1. ## Raabe Test

Show that if lim(an+1/an)>1 there exists a natural number such that lim(an+1/an)=>1+1/n.

I have been trying this, but I cant seem to get the proof?

Any Ideas? Thanks

2. Originally Posted by hebby
Show that if lim(an+1/an)>1 there exists a natural number such that lim(an+1/an)=>1+1/n.

I have been trying this, but I cant seem to get the proof?

Any Ideas? Thanks
Forget the limit part. If $\alpha>1\implies \alpha-1>0$ and by the Archimedean principle there exist some $n\in\mathbb{N}$ such that $\frac{1}{n}<\alpha-1\implies \alpha>1+\frac{1}{n}$

3. So how does this link back to the lim(an+1/an)>1.....? I can see what you are using.

4. Originally Posted by hebby
So how does this link back to the lim(an+1/an)>1.....? I can see what you are using.
I'm not sure what you mean here? Let $\alpha=\lim\text{ }\frac{a_{n+1}}{a_n}$ assuming it exists.

5. lim(an+1/an)>1 there exists a natural number such that lim (an+1/an)=>1+1/n..........the () are absolute values.....link in the ratio test...i dont know how to write it....sorry...would this change anything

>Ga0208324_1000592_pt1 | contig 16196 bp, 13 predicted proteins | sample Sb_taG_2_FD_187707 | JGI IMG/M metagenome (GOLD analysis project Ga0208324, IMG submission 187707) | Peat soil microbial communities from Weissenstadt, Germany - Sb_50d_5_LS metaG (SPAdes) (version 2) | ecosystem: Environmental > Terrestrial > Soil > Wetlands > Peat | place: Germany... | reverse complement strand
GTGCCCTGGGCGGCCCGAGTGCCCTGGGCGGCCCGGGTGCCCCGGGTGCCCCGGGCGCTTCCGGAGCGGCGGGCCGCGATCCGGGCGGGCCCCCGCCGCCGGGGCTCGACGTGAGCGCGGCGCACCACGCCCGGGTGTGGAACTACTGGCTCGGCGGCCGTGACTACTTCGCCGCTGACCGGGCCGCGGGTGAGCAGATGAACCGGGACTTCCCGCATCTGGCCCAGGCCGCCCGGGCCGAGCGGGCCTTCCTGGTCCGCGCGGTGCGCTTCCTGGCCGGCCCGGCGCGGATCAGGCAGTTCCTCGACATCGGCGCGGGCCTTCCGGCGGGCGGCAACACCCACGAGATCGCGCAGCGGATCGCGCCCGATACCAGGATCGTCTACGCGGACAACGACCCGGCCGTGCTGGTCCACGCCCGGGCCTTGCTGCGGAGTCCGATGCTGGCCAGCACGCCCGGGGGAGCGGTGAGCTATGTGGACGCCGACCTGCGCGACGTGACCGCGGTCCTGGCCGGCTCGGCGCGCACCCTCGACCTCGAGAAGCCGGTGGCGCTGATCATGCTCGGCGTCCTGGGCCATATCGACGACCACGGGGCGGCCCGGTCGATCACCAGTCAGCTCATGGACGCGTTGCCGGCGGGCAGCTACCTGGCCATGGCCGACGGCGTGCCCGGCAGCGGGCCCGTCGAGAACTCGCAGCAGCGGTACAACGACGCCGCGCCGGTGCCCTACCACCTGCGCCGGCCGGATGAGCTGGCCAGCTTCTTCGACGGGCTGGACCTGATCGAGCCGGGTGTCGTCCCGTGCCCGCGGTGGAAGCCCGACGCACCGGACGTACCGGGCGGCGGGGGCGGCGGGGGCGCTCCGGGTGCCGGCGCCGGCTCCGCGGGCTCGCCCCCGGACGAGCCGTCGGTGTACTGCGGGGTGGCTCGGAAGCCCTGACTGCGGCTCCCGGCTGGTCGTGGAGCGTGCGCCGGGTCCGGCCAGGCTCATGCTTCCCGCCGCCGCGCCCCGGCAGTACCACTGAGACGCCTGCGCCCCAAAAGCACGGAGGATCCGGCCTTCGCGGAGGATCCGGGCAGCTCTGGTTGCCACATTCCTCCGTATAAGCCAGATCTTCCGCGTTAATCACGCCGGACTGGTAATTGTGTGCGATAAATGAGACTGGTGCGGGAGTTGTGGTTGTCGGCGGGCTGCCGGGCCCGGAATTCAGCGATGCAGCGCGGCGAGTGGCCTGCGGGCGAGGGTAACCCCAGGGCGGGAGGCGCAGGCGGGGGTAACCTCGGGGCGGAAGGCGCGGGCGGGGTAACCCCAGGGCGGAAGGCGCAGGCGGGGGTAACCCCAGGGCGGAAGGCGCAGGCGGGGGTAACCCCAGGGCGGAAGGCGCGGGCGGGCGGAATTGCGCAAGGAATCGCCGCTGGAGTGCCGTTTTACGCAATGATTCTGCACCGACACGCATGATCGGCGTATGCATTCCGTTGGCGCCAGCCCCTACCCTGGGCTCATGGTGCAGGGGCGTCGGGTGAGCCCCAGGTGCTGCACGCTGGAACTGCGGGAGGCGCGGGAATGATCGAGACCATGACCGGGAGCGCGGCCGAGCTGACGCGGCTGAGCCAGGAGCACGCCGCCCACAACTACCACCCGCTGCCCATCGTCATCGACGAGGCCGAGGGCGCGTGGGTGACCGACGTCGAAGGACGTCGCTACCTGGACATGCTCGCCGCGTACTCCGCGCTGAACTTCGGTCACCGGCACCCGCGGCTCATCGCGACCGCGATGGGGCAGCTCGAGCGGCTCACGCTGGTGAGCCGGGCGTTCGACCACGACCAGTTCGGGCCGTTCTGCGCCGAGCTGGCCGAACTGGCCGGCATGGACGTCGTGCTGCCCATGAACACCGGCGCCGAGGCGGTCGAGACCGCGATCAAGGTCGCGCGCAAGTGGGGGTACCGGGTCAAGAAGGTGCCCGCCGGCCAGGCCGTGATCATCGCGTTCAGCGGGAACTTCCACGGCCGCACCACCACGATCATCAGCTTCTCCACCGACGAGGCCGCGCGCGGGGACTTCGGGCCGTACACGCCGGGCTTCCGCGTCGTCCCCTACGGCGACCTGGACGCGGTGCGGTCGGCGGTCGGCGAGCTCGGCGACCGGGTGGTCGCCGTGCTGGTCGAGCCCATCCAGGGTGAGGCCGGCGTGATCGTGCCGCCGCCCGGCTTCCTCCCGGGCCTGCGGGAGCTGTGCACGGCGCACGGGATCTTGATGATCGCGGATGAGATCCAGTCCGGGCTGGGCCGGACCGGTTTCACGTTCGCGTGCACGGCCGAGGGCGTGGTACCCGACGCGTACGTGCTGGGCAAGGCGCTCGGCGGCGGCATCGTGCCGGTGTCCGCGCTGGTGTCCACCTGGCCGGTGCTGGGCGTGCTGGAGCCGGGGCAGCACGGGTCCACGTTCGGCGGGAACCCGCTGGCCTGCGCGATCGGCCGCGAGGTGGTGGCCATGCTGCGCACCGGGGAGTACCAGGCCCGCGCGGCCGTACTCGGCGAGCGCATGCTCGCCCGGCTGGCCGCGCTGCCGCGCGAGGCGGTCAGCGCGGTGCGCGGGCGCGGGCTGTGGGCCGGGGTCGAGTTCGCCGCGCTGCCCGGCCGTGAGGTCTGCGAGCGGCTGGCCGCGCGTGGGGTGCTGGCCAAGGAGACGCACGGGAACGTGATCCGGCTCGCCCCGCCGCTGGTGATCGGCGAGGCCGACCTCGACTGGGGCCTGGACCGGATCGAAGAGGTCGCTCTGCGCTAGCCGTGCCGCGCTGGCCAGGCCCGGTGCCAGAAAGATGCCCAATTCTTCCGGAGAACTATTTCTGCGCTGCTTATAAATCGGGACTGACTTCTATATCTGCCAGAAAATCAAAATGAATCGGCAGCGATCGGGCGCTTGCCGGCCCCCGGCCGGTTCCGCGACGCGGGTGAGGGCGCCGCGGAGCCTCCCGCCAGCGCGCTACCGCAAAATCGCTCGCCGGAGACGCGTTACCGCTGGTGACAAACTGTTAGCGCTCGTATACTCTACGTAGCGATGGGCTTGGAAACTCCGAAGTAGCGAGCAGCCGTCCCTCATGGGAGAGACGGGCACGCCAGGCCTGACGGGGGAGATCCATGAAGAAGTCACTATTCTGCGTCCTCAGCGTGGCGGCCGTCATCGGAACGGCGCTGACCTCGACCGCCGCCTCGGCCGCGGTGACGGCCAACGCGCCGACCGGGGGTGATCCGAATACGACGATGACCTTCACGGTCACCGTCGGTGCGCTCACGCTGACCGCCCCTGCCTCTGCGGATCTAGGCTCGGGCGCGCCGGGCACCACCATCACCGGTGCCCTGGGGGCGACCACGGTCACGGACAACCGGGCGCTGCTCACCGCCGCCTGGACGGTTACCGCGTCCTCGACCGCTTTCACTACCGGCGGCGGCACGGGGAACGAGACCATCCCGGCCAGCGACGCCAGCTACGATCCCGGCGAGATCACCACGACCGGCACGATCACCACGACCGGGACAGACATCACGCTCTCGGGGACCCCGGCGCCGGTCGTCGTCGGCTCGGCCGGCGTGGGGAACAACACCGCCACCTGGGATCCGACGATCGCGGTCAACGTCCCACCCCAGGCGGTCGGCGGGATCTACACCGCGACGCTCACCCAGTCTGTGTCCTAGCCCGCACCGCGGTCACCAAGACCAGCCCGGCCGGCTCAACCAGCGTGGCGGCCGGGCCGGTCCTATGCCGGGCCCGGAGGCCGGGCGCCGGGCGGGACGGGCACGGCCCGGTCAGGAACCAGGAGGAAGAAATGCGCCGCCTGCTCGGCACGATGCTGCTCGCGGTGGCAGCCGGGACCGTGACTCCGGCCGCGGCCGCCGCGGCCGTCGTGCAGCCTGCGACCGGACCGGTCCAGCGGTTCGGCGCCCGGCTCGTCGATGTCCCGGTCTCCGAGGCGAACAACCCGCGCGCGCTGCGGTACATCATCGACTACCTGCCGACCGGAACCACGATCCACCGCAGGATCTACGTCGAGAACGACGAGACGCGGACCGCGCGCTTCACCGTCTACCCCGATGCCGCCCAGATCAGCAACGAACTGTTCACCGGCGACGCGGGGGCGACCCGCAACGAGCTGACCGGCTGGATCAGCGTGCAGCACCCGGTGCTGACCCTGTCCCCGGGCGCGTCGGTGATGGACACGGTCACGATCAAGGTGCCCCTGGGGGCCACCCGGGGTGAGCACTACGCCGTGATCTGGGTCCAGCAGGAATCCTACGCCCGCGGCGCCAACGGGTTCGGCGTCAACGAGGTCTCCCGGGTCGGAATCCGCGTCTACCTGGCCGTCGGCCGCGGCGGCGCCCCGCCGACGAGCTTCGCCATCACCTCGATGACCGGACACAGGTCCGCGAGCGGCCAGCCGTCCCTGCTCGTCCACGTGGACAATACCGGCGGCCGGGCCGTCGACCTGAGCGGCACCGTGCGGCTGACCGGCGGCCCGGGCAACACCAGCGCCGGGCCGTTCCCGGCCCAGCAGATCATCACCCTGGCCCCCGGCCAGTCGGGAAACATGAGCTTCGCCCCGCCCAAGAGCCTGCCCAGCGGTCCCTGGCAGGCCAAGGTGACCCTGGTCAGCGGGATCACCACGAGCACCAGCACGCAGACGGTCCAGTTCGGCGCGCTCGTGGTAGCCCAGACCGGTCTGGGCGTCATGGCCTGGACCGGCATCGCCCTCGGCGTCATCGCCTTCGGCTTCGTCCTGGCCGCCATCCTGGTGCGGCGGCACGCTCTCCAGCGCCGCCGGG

6. Originally Posted by hebby
lim(an+1/an)>1 there exists a natural number such that lim (an+1/an)=>1+1/n..........the () are absolute values.....link in the ratio test...i dont know how to write it....sorry...would this change anything
In our example $\alpha$ is any number. You tell me, does it make a difference?

7. no I dont think so...its just the proof for lim (an+1/an)<1 looked a bit different in my notes, which yields <= 1-a/n for all n >= N....this is for the Raabe test

8. Originally Posted by hebby
no I dont think so...its just the proof for lim (an+1/an)<1 looked a bit different in my notes, which yields <= 1-a/n for all n >= N....this is for the Raabe test
Raabe test for series convergence?

9. yes...the one you use once ur ratio test yields 1...so we try the raabe test for series

10. Originally Posted by hebby
yes...the one you use once ur ratio test yields 1...so we try the raabe test for series
Ok. I understand what Raabe's test is. I am just wondering if your problem is not what it seems. I literally interpreted your question as if $\lim\text{ }\left|\frac{a_{n+1}}{a_n}\right|>1$ then there exists some $n'\in\mathbb{N}$ such that $\lim\text{ }\left|\frac{a_{n+1}}{a_n}\right|\geqslant 1+\frac{1}{n'}$

11. yes this is what I am having a little trouble with...proving this...can u help?

12. Originally Posted by hebby
yes this is what I am having a little trouble with...proving this...can u help?
That is exactly what I just proved.

13. SO we let L=lim (an+1/an)>1

then L>1.....L-1>0...the via the Archimedean principle there exist a natural number N such that L-1>1/n........L=1+1/n......done?

14. Originally Posted by hebby
SO we let L=lim (an+1/an)>1

then L>1.....L-1>0...the via the Archimedean principle there exist a natural number N such that L-1>1/n........L=1+1/n......done?
Change that last equals sign to a > and yes.